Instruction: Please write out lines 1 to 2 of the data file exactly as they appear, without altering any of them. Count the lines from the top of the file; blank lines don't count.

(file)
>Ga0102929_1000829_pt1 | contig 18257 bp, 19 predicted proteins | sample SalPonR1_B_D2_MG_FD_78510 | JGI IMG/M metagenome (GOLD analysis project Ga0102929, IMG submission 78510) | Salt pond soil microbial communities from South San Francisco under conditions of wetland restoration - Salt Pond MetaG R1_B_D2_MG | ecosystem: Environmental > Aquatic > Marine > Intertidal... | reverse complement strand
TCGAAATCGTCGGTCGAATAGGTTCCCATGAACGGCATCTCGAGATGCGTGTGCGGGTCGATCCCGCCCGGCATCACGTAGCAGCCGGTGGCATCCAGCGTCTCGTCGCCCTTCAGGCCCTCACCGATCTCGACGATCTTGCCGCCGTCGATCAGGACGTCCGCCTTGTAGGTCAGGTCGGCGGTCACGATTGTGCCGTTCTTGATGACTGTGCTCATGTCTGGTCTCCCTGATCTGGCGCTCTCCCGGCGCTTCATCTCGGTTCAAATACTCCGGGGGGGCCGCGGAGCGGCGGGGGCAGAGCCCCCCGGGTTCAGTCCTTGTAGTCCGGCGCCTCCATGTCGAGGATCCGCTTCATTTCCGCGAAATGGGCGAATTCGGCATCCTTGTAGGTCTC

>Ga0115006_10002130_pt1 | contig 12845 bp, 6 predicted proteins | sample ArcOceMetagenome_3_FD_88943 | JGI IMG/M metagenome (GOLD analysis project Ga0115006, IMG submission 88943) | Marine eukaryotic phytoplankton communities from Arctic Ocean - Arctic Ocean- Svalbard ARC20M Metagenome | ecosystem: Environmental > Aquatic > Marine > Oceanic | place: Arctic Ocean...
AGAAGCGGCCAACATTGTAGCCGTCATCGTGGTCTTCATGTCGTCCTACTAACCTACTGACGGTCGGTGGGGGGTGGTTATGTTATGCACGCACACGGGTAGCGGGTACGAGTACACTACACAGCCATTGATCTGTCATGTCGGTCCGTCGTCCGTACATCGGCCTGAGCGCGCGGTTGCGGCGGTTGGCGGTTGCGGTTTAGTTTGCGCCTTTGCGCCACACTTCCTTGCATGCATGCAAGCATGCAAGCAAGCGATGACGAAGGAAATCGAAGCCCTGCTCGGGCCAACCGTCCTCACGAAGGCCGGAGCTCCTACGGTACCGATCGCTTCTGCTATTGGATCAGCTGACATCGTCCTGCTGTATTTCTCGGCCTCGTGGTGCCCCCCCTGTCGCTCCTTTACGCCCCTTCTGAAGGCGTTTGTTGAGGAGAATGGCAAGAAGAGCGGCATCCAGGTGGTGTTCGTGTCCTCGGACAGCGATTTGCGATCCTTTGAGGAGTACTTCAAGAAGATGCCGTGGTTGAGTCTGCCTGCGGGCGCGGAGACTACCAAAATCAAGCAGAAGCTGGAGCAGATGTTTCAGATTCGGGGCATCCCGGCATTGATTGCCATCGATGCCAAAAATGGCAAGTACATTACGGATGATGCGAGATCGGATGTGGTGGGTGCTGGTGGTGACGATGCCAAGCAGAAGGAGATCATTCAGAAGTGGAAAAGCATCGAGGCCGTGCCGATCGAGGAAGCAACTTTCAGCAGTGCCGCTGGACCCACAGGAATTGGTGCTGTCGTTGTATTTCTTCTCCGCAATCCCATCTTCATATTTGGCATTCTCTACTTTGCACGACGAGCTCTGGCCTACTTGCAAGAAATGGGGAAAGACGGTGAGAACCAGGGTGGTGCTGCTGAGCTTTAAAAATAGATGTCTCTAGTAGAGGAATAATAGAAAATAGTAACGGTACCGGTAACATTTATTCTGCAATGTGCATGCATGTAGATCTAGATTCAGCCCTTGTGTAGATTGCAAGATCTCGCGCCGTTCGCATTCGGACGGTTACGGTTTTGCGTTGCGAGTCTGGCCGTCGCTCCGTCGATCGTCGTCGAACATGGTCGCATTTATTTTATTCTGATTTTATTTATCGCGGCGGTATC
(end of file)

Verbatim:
>Ga0102929_1000829_pt1 | contig 18257 bp, 19 predicted proteins | sample SalPonR1_B_D2_MG_FD_78510 | JGI IMG/M metagenome (GOLD analysis project Ga0102929, IMG submission 78510) | Salt pond soil microbial communities from South San Francisco under conditions of wetland restoration - Salt Pond MetaG R1_B_D2_MG | ecosystem: Environmental > Aquatic > Marine > Intertidal... | reverse complement strand
TCGAAATCGTCGGTCGAATAGGTTCCCATGAACGGCATCTCGAGATGCGTGTGCGGGTCGATCCCGCCCGGCATCACGTAGCAGCCGGTGGCATCCAGCGTCTCGTCGCCCTTCAGGCCCTCACCGATCTCGACGATCTTGCCGCCGTCGATCAGGACGTCCGCCTTGTAGGTCAGGTCGGCGGTCACGATTGTGCCGTTCTTGATGACTGTGCTCATGTCTGGTCTCCCTGATCTGGCGCTCTCCCGGCGCTTCATCTCGGTTCAAATACTCCGGGGGGGCCGCGGAGCGGCGGGGGCAGAGCCCCCCGGGTTCAGTCCTTGTAGTCCGGCGCCTCCATGTCGAGGATCCGCTTCATTTCCGCGAAATGGGCGAATTCGGCATCCTTGTAGGTCTC